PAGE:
New microblading beauty trend brings confidence to cancer patients

Click to play video: 'A new beauty trend is bringing confidence to cancer patients'
A new beauty trend is bringing confidence to cancer patients
WATCH ABOVE: Sue Leslie was diagnosed with breast cancer 5 years ago. She is now cancer free, but her hair and eyebrows never grew back completely She is now trying getting microblading. A new medical beauty trend that is improving confidence for cancer patients – Sep 21, 2016

Sue Leslie was diagnosed with breast cancer five years ago. She is now cancer-free, but her hair and eyebrows never grew back completely.

“I just got it to the length I loved and then I got the diagnosis,” Leslie said. "It was heartbreaking." 

She said the pain and fatigue she endured during treatment was hard enough, but having no hair or eyebrows made her feel blank and featureless.

“I was prepared for it, but …I think I’m one of the few where it did not grow back.”

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A friend recommended eyebrow tattooing and shortly after, Leslie met Kaelee Nelson. Nelson performs a technique called microblading.

“A friend of mine got it done and I just looked at her and I said, ‘Oh God I  would love to have it done,'” she added.

READ MORE: Hormone replacement therapy strongly linked to breast cancer – study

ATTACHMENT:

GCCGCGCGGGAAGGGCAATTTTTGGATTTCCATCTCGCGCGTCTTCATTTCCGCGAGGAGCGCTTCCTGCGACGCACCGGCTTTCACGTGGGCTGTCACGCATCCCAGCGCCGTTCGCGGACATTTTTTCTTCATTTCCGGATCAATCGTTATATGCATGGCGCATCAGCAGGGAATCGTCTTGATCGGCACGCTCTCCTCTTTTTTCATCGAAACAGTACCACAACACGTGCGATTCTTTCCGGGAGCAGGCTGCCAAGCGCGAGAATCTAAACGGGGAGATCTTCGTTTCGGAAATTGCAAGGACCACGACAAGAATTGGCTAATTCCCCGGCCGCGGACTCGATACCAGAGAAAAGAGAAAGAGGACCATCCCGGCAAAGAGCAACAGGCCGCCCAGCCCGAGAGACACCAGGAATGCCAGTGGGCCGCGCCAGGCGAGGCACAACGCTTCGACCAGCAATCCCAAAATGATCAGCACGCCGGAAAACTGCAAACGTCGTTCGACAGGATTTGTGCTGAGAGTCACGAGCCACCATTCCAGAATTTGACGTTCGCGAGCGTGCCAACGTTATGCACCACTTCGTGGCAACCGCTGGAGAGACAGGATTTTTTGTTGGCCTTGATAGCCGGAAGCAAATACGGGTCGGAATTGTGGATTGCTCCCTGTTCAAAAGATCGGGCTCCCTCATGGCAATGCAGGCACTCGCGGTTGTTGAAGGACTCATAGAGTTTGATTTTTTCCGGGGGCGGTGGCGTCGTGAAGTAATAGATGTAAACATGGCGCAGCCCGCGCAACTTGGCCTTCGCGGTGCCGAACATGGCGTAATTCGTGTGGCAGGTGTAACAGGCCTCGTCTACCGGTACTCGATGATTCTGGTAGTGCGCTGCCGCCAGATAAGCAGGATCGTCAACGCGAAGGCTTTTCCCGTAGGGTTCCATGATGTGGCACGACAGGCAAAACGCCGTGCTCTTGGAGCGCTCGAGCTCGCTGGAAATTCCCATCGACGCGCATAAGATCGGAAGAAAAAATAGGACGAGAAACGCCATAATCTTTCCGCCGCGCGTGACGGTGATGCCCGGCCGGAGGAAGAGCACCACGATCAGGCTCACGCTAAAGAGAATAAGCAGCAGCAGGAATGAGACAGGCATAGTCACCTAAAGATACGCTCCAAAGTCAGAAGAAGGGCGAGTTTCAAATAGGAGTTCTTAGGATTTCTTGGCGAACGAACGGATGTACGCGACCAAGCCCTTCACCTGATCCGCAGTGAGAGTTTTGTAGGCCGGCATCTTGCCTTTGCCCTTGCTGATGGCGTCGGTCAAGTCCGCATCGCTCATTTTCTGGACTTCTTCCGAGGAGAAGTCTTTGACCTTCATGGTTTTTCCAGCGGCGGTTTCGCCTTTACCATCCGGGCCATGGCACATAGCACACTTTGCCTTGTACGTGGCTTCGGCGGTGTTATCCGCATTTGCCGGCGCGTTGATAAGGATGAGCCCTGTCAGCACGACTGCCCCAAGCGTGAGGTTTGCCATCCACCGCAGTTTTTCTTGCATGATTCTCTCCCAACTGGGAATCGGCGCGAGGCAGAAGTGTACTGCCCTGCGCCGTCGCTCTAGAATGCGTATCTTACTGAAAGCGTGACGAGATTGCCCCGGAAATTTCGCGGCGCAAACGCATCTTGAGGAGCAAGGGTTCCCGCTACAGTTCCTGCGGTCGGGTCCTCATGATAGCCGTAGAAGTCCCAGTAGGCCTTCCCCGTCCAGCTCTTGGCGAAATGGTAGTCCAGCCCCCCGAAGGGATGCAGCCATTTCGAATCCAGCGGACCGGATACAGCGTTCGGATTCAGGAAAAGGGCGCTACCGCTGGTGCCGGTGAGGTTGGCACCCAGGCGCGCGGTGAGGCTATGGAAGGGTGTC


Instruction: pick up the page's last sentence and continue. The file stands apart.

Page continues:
Microblading is a manual method of implanting pigment in hair-like strokes to create the look of fuller brows. The form of tattooing is the newest trend in semi-permanent makeup.

“They heal fairly quick. You are only taking care of them for a week after the tattoo,” said Nelson, the owner of Electric Skin Clinic in Lethbridge.

Nelson says her job is rewarding, especially when she sees clients like Leslie leaving with confidence.

“It’s just so empowering to do this for somebody and to see them walk with that instant gratification and confidence. It’s one less thing when they look in the mirror; it’s one less thing that they are not reminded of what they are going through.”

Microblading isn’t actually permanent; it lasts about a year. But it’s something Leslie says she will continue to do annually.

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